Did you ever start doing “one little thing” that led to another little thing and then another until you have taken on a BIG project? I guess it’s sort of like getting hooked on drugs or something. It’s hard to shake.
I can blame this on the wonderful weather we had this summer. Here in my woods it was so pleasant early in the day. The sun doesn’t top the rise and the trees to the east (the back) of my house until 9 or 10 o’clock and it was unbelievable for mid summer. I thought how nice it would be to have a spot to sit and have my breakfast.
Most of my outdoor living is done in the front, either on the deck attached to the house or the one at the edge of the woods. The front is landscaped. My back lawn is minimal with woods and prominent limestone outcroppings close by. In fact that is why I built in this spot. I love to see the rock formations and this moist summer they were spectacular with bright green moss and tiny ferns growing on and around them.
I have two wooden benches whose backs flip over to form a table top. Scoot them together and you have a picnic table with benches attached. I thought that putting one of them in the back yard would be perfect. So I started cleaning up a spot for it. Nature does take over if you don’t stay on top of things. Leaves and sticks and branches fall and get blown around. Little things sprout and grow. And the years take their toll.
I picked up sticks and raked up leaves and other detritus, clipped and pruned little growing things, and cleaned up an area that would accommodate my table and give me a view of some of my rocks. I moved the table, bought a couple of small ferns to decorate it and I was ready. But … wouldn’t it be nice to have a spot to put one of my outdoor rockers as well? I could use my little wooden foot stool and sit there in the afternoon with a glass of tea, put my feet up and read my paper.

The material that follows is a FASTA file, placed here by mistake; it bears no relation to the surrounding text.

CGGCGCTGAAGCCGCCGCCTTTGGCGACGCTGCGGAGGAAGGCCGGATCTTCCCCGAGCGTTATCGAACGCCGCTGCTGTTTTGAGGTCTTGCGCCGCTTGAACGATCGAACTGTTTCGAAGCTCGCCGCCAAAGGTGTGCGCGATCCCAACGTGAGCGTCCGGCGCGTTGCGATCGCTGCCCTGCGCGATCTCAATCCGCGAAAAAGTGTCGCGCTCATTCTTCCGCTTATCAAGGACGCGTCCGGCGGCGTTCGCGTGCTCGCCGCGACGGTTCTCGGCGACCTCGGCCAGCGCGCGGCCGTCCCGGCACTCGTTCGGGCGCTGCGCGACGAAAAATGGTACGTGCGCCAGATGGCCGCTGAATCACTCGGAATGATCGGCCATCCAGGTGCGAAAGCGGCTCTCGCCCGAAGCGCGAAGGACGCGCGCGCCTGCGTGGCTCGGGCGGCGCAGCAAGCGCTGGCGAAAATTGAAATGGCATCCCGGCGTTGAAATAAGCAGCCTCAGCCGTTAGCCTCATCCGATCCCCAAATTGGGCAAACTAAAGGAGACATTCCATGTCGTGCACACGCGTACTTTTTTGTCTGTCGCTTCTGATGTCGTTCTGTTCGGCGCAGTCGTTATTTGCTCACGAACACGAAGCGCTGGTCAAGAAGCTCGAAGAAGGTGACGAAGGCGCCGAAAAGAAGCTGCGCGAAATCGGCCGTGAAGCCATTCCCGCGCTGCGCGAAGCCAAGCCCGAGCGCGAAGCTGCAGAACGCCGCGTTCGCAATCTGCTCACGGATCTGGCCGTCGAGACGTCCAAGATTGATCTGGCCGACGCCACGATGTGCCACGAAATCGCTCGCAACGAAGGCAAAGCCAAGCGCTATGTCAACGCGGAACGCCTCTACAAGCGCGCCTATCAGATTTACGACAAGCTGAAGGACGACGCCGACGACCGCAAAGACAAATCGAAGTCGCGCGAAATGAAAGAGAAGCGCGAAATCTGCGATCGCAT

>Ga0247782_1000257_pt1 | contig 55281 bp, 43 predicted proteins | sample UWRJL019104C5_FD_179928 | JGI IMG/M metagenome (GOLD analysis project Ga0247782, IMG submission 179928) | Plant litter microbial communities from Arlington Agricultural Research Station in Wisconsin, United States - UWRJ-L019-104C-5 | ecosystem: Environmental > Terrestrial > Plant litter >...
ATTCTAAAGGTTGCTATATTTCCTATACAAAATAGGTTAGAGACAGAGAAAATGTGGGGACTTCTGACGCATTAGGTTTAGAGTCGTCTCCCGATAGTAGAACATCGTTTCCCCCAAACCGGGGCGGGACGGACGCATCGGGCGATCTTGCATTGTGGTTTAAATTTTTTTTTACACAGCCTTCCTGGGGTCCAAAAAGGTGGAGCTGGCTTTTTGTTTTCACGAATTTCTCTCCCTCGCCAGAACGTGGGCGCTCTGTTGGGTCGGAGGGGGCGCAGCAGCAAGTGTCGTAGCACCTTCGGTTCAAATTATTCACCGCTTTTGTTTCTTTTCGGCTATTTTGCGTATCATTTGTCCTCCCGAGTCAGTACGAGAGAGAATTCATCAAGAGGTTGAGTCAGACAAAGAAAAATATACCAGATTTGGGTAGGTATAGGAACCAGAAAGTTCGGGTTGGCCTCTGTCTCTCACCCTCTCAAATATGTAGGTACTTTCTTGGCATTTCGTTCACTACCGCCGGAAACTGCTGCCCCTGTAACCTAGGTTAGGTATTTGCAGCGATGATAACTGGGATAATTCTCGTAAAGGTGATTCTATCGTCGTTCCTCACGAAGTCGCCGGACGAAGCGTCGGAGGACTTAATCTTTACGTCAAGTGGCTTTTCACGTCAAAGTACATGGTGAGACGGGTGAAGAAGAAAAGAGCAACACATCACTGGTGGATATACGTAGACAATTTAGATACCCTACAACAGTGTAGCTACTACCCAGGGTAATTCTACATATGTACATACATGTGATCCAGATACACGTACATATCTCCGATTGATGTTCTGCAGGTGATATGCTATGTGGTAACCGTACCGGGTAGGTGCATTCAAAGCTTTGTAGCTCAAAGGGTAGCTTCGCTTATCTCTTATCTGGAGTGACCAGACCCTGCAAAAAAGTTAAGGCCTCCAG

So I repeated the process using the rake and clippers. A few days later I had another little spot cleared. I worked early in the mornings while it was cool and stayed with it as long as the mood lasted. Sometimes half an hour, sometimes two hours, it just depended. When I finally sat in my rocker or at my table I realized that I needed to improve my view. The nearby rock outcroppings needed to be cleaned. I expanded the project.
Now those of you who have done stuff like this must wonder what I did with all the leaves, etc. I collected during my raking and clipping and picking up. I found a young man with a pickup truck willing to load it up and haul it all to the landfill. Marvelous. He hauled once. He hauled twice. I kept raking. He hauled again. And again!
As the summer progressed so did my BIG project. Oh what the heck. I might as well encircle the house. I was really enjoying the more open look of the woods. I clean back a short distance and from near the house you get the impression of a larger open vista. Good deal.
I have practically cornered the market in 39 gallon “Lawn and Leaf” bags, having filled over 50 of them! This does not include the six truckloads of sticks and limbs and branches that have been carried off. I continually had a stack of bags and limbs at the end of the driveway for easy pickup. I did most of the work myself, but the landfill charges by the load and it added up.
Yep, I really talked myself into a BIG project this summer. I would not have done it – and did not pursue it – in the 90-plus degree weather, but until the monsoon season hit us, I kept at it. It really looks great with its light fall of yellow leaves! And I only lack about 100 more bags.
Margaret Partee can be reached at Margaretfirstname.lastname@example.org.